By Jamie Pashagumskum
The National Capital Commission’s recent “milestone” announcement that the long-awaited LeBreton Flats redevelopment had taken a significant step forward came with a caveat: that even as the federal agency works to advance the tentative deal struck with real estate consortium RendezVous LeBreton — including the Ottawa Senators — the NCC will also “continue to consult with the Algonquin Nation” before finalizing the project.
January’s agreement-in-principle is seen as a major step forward in the creation of a huge, new commercial-residential community on the Flats, but the NCC has acknowledged that there are still many “hurdles” to overcome.
The NCC has agreed in principle to allow the development of a huge swath of LeBreton Flats by RendezVous LeBreton — including the Senators organization, which plans to build a new NHL stadium at the centre of the site to the south and west of the Canadian War Museum. But as the NCC stated in its Jan. 25 announcement of the deal, it is pursuing talks with local Algonquin leaders about their communities’ “participation in this redevelopment project.”
One of the Algonquin groups involved is Kitigan Zibi Anishinabeg – an Indigenous community near Maniwaki, about 130 km north of Ottawa on the Quebec side.
Chief Jean Guy Whiteduck, on behalf of Kitigan Zibi, filed an aboriginal title claim in the Ontario Superior Court of Justice against the NCC and the governments of Ontario and Canada in 2016.
He said the decision to initiate the court action was made during negotiations with the NCC on Windmill Development Group’s ZIBI project – the planned Chaudière Islands community in Centretown that’s adjacent to LeBreton Flats and particularly controversial with the Algonquin people.
“At the time the NCC was meeting with the Algonquins, but we didn’t feel that they took us serious in the sense that there’s title there,” Whiteduck said. “It’s our land. We should be able to benefit economically from potential development of those lands.”
The Algonquin team felt negotiations on possible compensation weren’t going anywhere, so Kitigan Zibi decided to initiate a site-specific title claim for LeBreton Flats and the Ottawa River islands involved in the proposed ZIBI project.
The case has since been put on hold while negotiations continue.
The NCC was not willing to comment on the current negotiation process, and said in an email response that it was a matter to be discussed with the federal Department of Crown-Indigenous Relations and Northern Affairs Canada.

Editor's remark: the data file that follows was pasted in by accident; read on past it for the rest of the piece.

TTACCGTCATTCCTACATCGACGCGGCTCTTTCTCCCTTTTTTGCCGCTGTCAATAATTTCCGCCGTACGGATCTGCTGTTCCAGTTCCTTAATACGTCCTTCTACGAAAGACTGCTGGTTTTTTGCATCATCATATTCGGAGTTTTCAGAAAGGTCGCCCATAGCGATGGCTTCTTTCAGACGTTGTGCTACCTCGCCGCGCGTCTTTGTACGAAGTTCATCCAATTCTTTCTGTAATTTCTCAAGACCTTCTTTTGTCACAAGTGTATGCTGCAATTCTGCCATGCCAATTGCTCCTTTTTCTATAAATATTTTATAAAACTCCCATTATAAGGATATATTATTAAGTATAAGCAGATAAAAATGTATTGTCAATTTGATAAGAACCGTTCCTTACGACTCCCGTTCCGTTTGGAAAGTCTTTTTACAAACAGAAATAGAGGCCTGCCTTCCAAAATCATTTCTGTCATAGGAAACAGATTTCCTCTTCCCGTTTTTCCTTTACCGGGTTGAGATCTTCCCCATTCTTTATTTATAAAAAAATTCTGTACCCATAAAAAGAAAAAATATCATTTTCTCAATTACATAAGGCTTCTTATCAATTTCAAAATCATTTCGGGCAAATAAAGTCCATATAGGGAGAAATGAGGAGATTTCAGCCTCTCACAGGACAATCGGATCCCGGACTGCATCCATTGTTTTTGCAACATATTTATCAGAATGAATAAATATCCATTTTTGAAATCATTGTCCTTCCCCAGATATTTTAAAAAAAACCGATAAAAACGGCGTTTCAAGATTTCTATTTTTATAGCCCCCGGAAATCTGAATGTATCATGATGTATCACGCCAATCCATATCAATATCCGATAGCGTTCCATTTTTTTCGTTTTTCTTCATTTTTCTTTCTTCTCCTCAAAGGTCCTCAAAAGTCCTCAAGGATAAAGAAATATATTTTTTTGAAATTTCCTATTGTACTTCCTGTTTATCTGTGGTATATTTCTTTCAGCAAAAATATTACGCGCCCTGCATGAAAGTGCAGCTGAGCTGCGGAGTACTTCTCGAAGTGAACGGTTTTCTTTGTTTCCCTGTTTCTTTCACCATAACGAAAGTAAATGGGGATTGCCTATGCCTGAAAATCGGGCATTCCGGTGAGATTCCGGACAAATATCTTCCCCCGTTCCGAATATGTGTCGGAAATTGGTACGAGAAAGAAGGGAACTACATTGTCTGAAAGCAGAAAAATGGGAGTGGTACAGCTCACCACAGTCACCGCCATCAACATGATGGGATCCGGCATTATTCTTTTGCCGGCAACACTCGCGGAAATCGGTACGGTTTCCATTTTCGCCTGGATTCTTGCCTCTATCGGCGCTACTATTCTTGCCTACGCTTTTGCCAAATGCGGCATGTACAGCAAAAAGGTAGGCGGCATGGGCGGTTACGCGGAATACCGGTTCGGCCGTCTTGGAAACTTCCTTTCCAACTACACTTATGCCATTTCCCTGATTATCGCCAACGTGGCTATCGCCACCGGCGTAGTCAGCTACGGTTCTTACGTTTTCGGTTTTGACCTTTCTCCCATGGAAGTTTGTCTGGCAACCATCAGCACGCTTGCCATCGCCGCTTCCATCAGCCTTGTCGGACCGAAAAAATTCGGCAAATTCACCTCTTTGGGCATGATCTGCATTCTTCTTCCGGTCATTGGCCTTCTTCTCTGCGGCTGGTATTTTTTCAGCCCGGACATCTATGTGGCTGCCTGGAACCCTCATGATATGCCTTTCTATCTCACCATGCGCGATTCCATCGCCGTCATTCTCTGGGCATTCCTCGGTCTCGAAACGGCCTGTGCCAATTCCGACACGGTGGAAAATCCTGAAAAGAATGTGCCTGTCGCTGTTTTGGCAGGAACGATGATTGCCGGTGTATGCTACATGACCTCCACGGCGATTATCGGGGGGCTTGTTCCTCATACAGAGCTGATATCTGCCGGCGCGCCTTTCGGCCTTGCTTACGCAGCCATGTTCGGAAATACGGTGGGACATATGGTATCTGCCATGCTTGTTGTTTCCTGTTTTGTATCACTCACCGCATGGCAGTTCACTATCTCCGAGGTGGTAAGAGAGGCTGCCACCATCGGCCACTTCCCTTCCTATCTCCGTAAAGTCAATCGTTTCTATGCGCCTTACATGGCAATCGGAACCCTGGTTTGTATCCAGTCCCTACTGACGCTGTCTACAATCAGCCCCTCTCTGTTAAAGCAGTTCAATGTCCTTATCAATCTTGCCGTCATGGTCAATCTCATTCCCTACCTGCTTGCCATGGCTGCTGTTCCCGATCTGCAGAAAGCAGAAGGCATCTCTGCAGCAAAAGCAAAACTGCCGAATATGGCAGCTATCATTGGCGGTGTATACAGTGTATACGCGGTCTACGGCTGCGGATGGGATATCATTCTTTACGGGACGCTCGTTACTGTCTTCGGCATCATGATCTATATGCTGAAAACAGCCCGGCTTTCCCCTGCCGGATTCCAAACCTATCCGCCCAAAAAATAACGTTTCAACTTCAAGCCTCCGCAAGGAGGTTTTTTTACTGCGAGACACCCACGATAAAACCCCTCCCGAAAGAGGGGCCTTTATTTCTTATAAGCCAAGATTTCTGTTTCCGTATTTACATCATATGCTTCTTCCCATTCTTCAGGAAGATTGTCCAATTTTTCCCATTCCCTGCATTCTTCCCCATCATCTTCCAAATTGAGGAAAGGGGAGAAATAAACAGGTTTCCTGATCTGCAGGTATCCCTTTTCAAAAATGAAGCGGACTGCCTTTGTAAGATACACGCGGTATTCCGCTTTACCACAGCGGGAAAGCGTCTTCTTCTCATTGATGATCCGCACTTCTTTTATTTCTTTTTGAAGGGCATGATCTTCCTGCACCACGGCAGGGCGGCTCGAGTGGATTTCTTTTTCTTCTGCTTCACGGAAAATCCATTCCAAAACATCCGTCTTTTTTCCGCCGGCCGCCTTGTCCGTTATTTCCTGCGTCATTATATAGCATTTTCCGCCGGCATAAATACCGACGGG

CIRNAC did not immediately respond to a request for comment.
The NCC has stated that discussions with Ottawa-area Algonquin people have been ongoing since 2016.
These negotiations are not the only land claims enveloping the LeBreton Flats area. A separate group under the umbrella of the Algonquins of Ontario (AOO) are also in talks with the governments of Canada and Ontario over land claims that include the proposed development area.
The AOO consists of 10 communities in Ontario, including the Algonquins of Pikwakanagan First Nation, located at Golden Lake, about 100 km west of Ottawa near the town of Eganville.
In 2016, the AOO signed its own agreement-in-principle with the provincial and federal governments. This included the transfer of certain pockets of lands to the AOO, as well as $300 million in compensation for the group extinguishing claims over other lands — including LeBreton Flats.
Kirby Whiteduck , chief of Pikwakanagan, was skeptical Ontario and Canada would ever truly recognize the Algonquin’s claim to ownership of the land, so he felt negotiating with the governments was better than waiting for a miracle “to fall out of the sky.”
“You got a bird in the hand . . . and then you got two birds in the bush that you’re not sure you’re ever going to get,” he said, implying it’s better to get something than risk getting nothing. “We’re negotiating for some land, some resources and some compensation.”
He stressed the agreement-in-principle is not binding, negotiations are a long process with many roadblocks and the AOO will continue to push for the best deal they can get.
Jean Guy Whiteduck said his team is not part of the agreement with the AOO, and that the Kitigan Zibi community opposes that deal because they see it as giving up their rights to land that was originally occupied by the ancestors of present-day Algonquins from both Ontario and Quebec.
“If the Algonquins of Ontario want to do that, do it, but don’t forget one thing: We have rights there, too,” he said.
Jean-Guy Whiteduck said the AOO can give up their claims to the land — though he called the deal “ridiculous” — but they don’t have the authority to surrender the claims of Algonquins on the Quebec side of the border.
He said, in addition to Kitigan Zibi, there are eight other Algonquin nations living on the north side of the Ottawa River watershed in Quebec.
“The objective is for us to lead the process with the government negotiations, and the door is open to all the other Algonquin communities who want to come on-board.”
He said he would like the people of Ottawa to understand although there is unceded aboriginal title over lands in the national capital, it should not affect ordinary citizens living in the city, and that the issue has to be resolved at the government level.
Construction of the $5 billion project could start as soon as 2019. Aside from the new Sens arena, the development area will contain new residential communities with approximately 4,000 housing units, the new LRT Pimisi Station on Booth Street, public parks and commercial areas, and the highly anticipated Abilities Centre – expected to be the largest recreation centre in the Ottawa region.
Jean Guy Whiteduck said the legal action against the LeBreton development will only be resumed if a settlement can’t be reached in the next 16 months or so.